DeCSS


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DeCSS

(DEcrypt CSS) Software that breaks the CSS copy protection system used on DVD movies and decrypts the encrypted data. It allows DVDs to be copied to a PC, which can then be viewed from the hard disk, uploaded to someone else or burned onto a DVD-R or DVD-RW.

Hacked By a 15-Year Old
The software was engineered through a hacker network known as MoRE (Masters of Reverse Engineering) that obtained some of the CSS code. It was completed by 15-year-old Jon Lech Johansen, a Norwegian student, ostensibly to play DVDs on his Linux machine. However, Johansen released the final version over the Internet in late 1999, causing considerable dismay to the DVD movie industry. Other "DVD ripping" programs, such as DVD Decrypter, were later created by different parties. See CSS.
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Thousands of developers posted Pigdog's DeCSS on their websites as flak to confuse law enforcement officials and entertainment industry executives, since they felt these people were clueless about the nature of software technology.
GARBUS: Now, with respect to a DVD that's been decrypted by DeCSS, have you ever seen one?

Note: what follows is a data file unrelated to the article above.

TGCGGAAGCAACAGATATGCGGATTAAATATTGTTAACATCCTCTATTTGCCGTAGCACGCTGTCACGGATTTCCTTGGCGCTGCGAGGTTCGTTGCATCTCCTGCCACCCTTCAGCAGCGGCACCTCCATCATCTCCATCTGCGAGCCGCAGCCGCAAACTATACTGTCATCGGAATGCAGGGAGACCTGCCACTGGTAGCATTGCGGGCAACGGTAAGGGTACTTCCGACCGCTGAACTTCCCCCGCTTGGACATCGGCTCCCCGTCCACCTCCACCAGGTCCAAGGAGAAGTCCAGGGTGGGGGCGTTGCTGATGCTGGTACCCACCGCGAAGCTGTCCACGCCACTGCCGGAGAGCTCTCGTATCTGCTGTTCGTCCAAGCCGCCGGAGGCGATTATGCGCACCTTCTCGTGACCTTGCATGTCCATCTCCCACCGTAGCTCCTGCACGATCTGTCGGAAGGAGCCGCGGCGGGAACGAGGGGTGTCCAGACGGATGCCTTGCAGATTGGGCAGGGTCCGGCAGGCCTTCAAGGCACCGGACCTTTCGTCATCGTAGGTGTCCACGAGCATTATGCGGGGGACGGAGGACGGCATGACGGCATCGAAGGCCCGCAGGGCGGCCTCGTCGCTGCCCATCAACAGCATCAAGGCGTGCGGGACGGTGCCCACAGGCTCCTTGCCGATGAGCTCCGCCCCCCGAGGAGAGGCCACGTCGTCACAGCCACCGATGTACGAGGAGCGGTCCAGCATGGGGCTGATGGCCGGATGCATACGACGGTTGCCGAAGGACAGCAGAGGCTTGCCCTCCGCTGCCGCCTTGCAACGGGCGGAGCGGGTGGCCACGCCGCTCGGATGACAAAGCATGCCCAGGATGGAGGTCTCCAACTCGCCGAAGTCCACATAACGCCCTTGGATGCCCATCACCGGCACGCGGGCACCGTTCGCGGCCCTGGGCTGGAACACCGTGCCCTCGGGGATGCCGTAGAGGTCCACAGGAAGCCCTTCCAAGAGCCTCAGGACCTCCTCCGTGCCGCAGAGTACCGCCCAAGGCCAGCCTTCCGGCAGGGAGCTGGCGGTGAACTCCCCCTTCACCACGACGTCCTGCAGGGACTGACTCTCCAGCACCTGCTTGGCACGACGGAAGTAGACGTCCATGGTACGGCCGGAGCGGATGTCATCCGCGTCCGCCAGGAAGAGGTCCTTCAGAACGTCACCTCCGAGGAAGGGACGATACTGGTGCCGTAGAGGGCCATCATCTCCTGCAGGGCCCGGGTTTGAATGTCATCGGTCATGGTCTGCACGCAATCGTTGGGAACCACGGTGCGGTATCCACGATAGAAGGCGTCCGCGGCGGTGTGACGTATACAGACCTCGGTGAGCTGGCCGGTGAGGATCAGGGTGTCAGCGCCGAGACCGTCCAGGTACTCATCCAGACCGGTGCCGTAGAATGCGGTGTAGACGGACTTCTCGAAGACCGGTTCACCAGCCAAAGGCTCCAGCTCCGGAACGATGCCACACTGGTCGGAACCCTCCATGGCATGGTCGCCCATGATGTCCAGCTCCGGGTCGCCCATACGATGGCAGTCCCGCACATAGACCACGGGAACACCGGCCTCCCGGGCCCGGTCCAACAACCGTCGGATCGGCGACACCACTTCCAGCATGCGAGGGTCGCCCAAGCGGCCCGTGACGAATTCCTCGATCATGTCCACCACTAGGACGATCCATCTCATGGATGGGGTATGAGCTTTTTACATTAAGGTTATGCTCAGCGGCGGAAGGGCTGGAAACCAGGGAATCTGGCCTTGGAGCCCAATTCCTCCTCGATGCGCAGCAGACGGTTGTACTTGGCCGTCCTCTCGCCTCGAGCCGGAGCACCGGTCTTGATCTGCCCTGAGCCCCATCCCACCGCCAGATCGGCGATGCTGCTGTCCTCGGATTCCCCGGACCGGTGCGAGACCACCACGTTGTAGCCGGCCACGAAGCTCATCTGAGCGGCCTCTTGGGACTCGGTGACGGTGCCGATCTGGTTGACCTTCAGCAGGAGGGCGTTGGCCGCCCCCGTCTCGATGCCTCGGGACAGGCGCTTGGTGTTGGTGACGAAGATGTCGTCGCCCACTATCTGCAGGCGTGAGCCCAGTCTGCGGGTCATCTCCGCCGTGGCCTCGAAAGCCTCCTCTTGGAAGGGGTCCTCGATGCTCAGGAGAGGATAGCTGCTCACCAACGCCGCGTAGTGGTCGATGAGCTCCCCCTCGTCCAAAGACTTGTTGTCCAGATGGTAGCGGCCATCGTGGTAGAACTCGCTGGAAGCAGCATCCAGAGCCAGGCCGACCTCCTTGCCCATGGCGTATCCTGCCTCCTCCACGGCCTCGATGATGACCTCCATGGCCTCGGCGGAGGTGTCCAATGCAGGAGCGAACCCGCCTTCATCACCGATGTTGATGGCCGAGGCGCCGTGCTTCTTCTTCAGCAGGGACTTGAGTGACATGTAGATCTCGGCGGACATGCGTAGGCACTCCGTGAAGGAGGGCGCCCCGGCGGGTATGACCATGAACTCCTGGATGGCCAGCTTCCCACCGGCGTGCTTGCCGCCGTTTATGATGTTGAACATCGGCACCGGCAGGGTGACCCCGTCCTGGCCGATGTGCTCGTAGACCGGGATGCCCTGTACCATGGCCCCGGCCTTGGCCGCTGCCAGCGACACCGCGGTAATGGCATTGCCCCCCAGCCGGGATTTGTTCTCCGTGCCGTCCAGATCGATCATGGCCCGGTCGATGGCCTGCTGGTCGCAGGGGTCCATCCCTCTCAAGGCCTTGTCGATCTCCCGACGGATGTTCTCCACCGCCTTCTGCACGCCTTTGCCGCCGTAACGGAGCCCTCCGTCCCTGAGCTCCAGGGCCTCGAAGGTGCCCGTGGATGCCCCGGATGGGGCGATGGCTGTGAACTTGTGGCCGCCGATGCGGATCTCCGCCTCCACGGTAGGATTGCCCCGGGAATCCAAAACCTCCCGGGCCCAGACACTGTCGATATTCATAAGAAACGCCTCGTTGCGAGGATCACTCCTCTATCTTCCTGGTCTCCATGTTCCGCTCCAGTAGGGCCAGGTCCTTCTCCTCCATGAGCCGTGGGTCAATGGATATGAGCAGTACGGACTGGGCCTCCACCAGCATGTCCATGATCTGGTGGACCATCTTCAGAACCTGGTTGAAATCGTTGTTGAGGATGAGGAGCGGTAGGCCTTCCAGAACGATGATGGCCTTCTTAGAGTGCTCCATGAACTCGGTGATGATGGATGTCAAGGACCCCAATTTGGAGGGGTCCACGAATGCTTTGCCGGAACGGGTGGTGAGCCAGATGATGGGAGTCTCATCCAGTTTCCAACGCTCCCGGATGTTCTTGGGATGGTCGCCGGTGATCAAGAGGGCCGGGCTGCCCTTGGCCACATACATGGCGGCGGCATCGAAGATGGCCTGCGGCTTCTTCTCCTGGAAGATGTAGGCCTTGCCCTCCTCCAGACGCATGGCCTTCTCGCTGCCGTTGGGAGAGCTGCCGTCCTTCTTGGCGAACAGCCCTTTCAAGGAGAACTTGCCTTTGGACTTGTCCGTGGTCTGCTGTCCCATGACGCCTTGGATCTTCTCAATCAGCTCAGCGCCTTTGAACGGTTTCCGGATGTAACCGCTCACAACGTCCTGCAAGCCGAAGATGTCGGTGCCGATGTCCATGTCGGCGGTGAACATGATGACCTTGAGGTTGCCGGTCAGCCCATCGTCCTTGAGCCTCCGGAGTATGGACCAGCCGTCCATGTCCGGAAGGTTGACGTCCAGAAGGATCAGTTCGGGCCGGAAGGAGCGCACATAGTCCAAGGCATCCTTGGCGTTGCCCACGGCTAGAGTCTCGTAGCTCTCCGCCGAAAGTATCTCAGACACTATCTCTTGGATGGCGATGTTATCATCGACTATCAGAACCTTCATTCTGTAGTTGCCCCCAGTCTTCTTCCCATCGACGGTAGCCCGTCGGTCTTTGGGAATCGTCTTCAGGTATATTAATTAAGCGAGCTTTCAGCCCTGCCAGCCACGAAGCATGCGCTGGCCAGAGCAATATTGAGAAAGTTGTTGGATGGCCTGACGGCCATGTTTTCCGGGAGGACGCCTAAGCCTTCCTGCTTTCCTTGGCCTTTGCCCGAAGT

That ruling is currently being appealed by the DVD Copy Control Assn., but unless the studios win that one, there's still a risk of DeCSS growing again on the Internet.
Nor is DeCSS a prerequisite for making illegal copies.
sued under state laws governing trade secrets, claiming DeCSS revealed the "digital keys" used to scramble DVD movies.
Banning the publication of the DeCSS course code, they therefore assert, is tantamount to banning any other form of speech, which is prohibited by the First Amendment.
Under the Digital Millennium Copyright Act, it's illegal to distribute any service or device that circumvents encryption used to control access to copyrighted material, and there's little question that that's what DeCSS does.
One of the most contentious issues at trial is just how much of a threat DeCSS presents.
Through a hired-gun Norwegian law firm, the movie industry pressed officials in Norway to arrest 16-year-old John Johansen and his father on charges of breaking a "security arrangement." Johansen was among the first to post DeCSS and his dad hosted the Web pages.
Eric Corley, operator of the 2600.com Web site that posted links to DeCSS -- the software program that defeats copyright protection codes built into DVD software -- the normally loquacious head of the MPAA answered "I don't know" 62 times in response to questions regarding piracy of DVDs using DeCSS.
The earlier injunction barred Eric Corley and his company, 2600 Enterprises Inc., from posting a software code designed to crack DVD-movie copy protection on their Web site and from knowingly linking their Web site to any other site on which the software, called DeCSS, is posted.